(CEP News) – The nonfarm payrolls report is expected to show yet another month of staggering job losses in the United States on Friday, as the recession rolls on.
Economists expect 660,000 job losses in March to be revealed in the Bureau of Labor Statistics (BLS) report, against 651,000 jobs lost in February, marking the fifth straight month of over half a million job losses.
“The US labour market continues to melt down as companies scramble to adjust their head counts in the face of a deepening economic slump that is among the most serious downturns in the postwar period,” CIBC World Markets economist Meny Grauman said.
Several indicators released this week suggest the report could be even worse than the consensus.
Wednesday morning’s ADP employment report on the private sector was much worse than expected, with 742,000 job losses reported, compared to the 663,000 decline expected.
Furthermore, the employment sub-component of the ISM manufacturing index released Wednesday remained deeply in contraction.
“The employment component (of the ISM Manufacturing report) remained in the sub-30 range for the fourth straight month,” economists at BMO noted. “This, along with this morning’s reported 742,000 drop in private sector jobs in March, according to ADP, and the surging trend in announced job cuts according to the Challenger folks, raises the risk of a recession-high amount of payroll job losses in the month.”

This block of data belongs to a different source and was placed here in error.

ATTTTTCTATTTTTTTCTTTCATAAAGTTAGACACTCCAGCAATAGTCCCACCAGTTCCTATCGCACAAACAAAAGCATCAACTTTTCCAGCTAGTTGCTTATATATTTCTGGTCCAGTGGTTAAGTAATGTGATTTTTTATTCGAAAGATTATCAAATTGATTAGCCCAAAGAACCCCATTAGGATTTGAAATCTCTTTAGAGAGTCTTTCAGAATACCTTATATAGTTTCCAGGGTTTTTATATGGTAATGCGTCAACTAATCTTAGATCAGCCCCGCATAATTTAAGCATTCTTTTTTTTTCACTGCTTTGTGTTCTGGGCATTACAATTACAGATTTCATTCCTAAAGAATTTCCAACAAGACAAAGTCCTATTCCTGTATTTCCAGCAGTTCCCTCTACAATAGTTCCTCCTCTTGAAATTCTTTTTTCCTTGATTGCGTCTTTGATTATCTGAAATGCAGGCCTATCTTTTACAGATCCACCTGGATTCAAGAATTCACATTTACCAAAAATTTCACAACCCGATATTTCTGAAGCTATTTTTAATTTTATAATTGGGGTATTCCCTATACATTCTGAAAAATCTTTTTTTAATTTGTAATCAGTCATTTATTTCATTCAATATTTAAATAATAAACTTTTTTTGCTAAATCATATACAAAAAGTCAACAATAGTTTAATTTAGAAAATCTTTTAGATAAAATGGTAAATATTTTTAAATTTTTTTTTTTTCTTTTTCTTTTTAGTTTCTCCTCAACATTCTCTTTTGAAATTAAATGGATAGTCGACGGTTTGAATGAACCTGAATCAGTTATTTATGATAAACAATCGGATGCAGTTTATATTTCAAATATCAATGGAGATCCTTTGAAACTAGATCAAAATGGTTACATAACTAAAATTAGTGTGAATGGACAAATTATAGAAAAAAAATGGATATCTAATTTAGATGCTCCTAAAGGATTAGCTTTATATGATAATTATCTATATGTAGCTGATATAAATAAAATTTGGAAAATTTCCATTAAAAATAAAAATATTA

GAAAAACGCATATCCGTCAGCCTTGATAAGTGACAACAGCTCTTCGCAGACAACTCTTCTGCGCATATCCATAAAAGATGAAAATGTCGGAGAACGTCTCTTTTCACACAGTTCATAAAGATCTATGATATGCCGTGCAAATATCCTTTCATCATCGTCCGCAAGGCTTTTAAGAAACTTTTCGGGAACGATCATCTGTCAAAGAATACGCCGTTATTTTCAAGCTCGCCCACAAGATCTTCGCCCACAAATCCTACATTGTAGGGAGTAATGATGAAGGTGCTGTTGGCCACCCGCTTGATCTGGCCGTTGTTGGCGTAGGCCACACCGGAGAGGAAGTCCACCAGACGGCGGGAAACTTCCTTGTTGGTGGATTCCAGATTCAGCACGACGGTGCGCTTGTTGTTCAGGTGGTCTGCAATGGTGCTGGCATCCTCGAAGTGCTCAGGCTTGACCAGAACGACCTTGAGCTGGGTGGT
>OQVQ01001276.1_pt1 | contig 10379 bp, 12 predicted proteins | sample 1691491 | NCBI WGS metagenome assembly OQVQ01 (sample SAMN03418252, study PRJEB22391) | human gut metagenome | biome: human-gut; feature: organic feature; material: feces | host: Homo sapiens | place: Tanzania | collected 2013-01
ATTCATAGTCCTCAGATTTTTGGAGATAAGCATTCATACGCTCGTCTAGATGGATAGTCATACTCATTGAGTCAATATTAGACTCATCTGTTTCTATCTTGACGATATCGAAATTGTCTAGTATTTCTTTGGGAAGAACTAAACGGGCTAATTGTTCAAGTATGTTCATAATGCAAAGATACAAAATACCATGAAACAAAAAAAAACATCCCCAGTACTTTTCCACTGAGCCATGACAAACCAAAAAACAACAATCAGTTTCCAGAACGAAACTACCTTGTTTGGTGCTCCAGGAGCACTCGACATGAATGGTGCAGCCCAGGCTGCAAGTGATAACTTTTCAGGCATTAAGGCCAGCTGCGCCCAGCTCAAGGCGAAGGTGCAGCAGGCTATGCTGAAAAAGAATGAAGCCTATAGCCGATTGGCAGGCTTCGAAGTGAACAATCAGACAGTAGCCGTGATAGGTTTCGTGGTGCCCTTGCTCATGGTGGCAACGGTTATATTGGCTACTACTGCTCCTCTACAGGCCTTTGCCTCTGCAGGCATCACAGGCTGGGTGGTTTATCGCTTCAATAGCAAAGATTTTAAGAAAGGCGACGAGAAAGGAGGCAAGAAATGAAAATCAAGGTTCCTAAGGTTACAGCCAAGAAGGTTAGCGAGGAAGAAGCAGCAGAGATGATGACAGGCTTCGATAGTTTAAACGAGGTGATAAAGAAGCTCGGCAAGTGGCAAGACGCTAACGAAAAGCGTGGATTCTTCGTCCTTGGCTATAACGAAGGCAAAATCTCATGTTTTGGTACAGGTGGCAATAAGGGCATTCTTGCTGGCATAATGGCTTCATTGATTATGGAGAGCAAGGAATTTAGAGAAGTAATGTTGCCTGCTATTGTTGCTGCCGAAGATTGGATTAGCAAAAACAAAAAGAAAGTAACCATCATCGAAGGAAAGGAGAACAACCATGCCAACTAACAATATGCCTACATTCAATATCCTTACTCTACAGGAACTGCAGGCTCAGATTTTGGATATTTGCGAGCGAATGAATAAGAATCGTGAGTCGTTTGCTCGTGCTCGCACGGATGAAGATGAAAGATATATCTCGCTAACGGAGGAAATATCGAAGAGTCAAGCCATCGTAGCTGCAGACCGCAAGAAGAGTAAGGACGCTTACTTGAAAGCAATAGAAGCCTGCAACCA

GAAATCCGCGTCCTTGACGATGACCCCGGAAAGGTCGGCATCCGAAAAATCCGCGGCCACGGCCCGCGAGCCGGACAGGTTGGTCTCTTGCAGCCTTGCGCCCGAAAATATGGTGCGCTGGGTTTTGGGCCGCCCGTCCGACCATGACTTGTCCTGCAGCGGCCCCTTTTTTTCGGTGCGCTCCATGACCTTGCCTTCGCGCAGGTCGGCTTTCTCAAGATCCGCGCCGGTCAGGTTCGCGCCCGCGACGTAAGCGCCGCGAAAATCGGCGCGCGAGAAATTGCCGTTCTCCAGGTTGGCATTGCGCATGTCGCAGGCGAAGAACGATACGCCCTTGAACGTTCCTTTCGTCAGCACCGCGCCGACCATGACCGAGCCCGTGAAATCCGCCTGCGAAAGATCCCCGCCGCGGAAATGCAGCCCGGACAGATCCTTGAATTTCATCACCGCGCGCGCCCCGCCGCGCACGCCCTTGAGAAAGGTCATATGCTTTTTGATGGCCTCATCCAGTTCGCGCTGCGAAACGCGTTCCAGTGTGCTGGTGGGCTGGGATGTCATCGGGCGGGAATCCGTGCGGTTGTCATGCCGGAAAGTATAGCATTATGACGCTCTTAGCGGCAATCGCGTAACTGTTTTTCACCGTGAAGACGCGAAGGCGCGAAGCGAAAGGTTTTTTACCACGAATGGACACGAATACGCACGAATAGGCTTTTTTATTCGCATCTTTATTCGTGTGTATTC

The record for nonfarm payrolls is the 681,000 job losses recorded in December 2008.
Economists at RDQ said that although they’re skeptical about the ADP report methodology, today’s 742,000 jobs lost signals 700,000 jobs lost in the government nonfarm payrolls report, and that this indicator and others “point to a faster rate of job losses in March than seen in the prior three months.”
Another ominous sign this week was the labour component of the March U.S. consumer confidence report, which showed the “jobs-hard-to-get” index hitting a 17-year high.
And finally, the weekly jobless claims reports have stabilized near record-high levels, with the four-week moving average at 649,000 claims.
Economists at Capital Economics said if payrolls fall by 740,000, as their forecast model suggests, “a decline of that magnitude would presumably come as a nasty shock to the markets.”
However, Grauman said a staggering figure might not throw markets off guard, with triple-digit declines the norm since February 2008.
“Nevertheless, considering the recent spate of better-than-expected economic results, and the three-week-long stock market rally, another big drop in jobs may get investors to reconsider their recent bout of economic optimism,” he said.
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